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Full Online Book HomeLong StoriesFrom The Housetops - Chapter 27
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From The Housetops - Chapter 27 Post by :Slic47 Category :Long Stories Author :George Barr Mccutcheon Date :May 2012 Read :2849

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From The Housetops - Chapter 27

CHAPTER XXVII

Thorpe returned to New York about the middle of May, in the tenth month of the war. The true facts concerning the abrupt severance of his connections with the hospital corps in France were never divulged. His confrères and his superiors maintained a discreet and loyal silence. It was to Simmy that he explained the cause of his retirement. Word had gone out among the troops that he was the American doctor whose practices were infinitely more to be feared than the bullets from an enemy's guns.... It was announced from headquarters that he was returning to the United States on account of ill-health. He had worked hard and unceasingly and had exposed himself to grave physical hardships. He came home with a medal for conspicuous and unexampled valour while actually under fire. One report had it that on more than one occasion he appeared not only to scorn death but to invite it, so reckless were his deeds.

* * * * *

Meanwhile James Marraville died in great agony. Those nearest to him said, in so many words, that it was a great pity he did not die at the time of the operation.

* * * * *

"But," began one of the reporters at the dock, "you are said to have risked your own life, Dr. Thorpe, on at least half a dozen occasions when you exposed yourself to the fire of the enemy by going out in front after men who had fallen and were as good as dead when you got to them. In every case, we are told the men died on the stretchers while they were being carried to the rear. Do you mind telling us why you brought those men back when you knew that they were bound to die—"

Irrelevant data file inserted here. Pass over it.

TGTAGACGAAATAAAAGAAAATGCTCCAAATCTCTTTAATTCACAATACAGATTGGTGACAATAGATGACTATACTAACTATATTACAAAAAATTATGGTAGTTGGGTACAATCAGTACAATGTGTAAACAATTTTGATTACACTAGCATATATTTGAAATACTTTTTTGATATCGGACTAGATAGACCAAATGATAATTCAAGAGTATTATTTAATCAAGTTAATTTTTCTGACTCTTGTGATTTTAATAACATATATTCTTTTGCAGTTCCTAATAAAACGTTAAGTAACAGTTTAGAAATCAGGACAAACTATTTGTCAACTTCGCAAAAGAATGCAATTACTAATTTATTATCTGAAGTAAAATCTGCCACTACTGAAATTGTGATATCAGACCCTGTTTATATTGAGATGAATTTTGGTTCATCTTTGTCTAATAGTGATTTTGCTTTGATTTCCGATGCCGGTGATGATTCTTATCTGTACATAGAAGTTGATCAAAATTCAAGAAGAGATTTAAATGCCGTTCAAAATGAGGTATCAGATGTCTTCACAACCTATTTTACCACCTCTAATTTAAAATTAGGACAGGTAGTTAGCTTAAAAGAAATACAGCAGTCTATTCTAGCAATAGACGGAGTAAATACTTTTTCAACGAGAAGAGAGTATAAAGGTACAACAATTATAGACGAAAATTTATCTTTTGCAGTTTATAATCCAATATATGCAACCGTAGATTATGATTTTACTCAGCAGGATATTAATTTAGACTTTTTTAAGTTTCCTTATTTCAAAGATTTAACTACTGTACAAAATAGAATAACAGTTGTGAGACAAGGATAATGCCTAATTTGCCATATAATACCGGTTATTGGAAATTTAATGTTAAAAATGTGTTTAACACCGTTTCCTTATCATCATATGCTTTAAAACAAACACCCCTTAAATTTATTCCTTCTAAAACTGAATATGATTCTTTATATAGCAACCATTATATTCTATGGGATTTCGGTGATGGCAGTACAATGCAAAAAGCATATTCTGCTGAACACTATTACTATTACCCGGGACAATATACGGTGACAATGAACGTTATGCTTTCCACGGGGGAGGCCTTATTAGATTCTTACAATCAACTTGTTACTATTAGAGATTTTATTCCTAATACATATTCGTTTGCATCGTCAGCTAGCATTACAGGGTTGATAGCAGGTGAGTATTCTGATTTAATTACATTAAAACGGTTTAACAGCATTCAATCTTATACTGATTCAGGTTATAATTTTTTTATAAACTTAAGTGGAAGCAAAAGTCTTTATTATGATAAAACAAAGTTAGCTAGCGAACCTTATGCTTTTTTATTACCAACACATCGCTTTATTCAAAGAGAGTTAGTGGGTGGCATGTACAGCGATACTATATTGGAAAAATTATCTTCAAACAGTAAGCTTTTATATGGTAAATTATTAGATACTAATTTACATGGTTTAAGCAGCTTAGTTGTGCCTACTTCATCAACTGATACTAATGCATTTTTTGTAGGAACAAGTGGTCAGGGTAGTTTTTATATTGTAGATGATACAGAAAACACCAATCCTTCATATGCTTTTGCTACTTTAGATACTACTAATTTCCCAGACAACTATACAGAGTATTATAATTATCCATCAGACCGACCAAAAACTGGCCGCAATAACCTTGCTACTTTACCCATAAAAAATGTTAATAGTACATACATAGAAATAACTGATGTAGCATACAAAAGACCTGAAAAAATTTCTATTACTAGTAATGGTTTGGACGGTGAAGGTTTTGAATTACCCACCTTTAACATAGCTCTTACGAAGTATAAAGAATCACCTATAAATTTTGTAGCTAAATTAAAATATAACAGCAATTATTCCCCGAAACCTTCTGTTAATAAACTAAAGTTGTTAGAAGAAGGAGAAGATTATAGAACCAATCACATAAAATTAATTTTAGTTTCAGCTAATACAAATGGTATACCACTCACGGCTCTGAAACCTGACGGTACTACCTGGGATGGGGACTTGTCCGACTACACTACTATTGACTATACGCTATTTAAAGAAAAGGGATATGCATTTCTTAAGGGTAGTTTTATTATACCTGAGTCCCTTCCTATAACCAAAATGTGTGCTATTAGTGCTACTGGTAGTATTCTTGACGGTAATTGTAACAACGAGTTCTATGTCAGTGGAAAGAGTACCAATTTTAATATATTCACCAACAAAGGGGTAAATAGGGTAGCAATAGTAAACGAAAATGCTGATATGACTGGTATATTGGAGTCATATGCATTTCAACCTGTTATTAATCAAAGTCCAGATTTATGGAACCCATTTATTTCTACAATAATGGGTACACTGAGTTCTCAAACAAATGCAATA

"You have been misinformed," interrupted Thorpe. "One of those men did not die. I did all that was possible to save the lives as well as the bodies of those wretched fellows. Not one of them appeared to have a chance. The one who survived was in the most hopeless condition of them all. He is alive to-day, but without legs or arms. He is only twenty-two. He may live to be seventy. The others died. Will you say that they are not better off than he? And yet we tried to save them all. That is what we were there for. I saw a man run a bayonet through the heart of his own brother one day. We were working over him at the time and we knew that our efforts would be useless. The brother knew it also. He merely did the thing we refused to do. You want to know why I deliberately picked out of all the wounded the men who seemed to have the least chance for recovery, and brought them back to a place of safety. Well, I will tell you quite frankly, why I chose those men from among all the others. They were being left behind. They were as good as dead, as you say. I wanted to treat the most hopeless cases that could be found. I wanted to satisfy myself. I went about it quite cold-bloodedly,—not bravely, as the papers would have it,—and I confess that I passed by men lying out there who might have had a chance, looking for those who apparently had none. Seven of them died, as you say,—seven of the 'hopelessly afflicted.' One of them lived. You will now say that having proved to my own satisfaction that no man can be 'hopelessly afflicted,' I should be ready to admit the fallacy of my preachings. But you are wrong. I am more firmly intrenched in my position than ever before. That man's life should not have been saved. We did him a cruel wrong in saving it for him. He wanted to die, he still wants to die. He will curse God to the end of his days because he was allowed to live. Some day his relatives will exhibit him in public, as one of the greatest of freaks, and people will pay to enter the side shows to see him. They will carry him about in shawl straps. He will never be able to protest, for he has lost the power of speech. He can only _see and _hear_. Will you be able to look into the agonised eyes of that man as he lies propped up in a chair, a mere trunk, and believe that he is glad to be alive? Will you then rejoice over the fact that we saved him from a much nobler grave than the one he occupies in the side-show, where all the world may stare at him at so much per head? An inglorious reward, gentlemen, for a brave soldier of the Republic."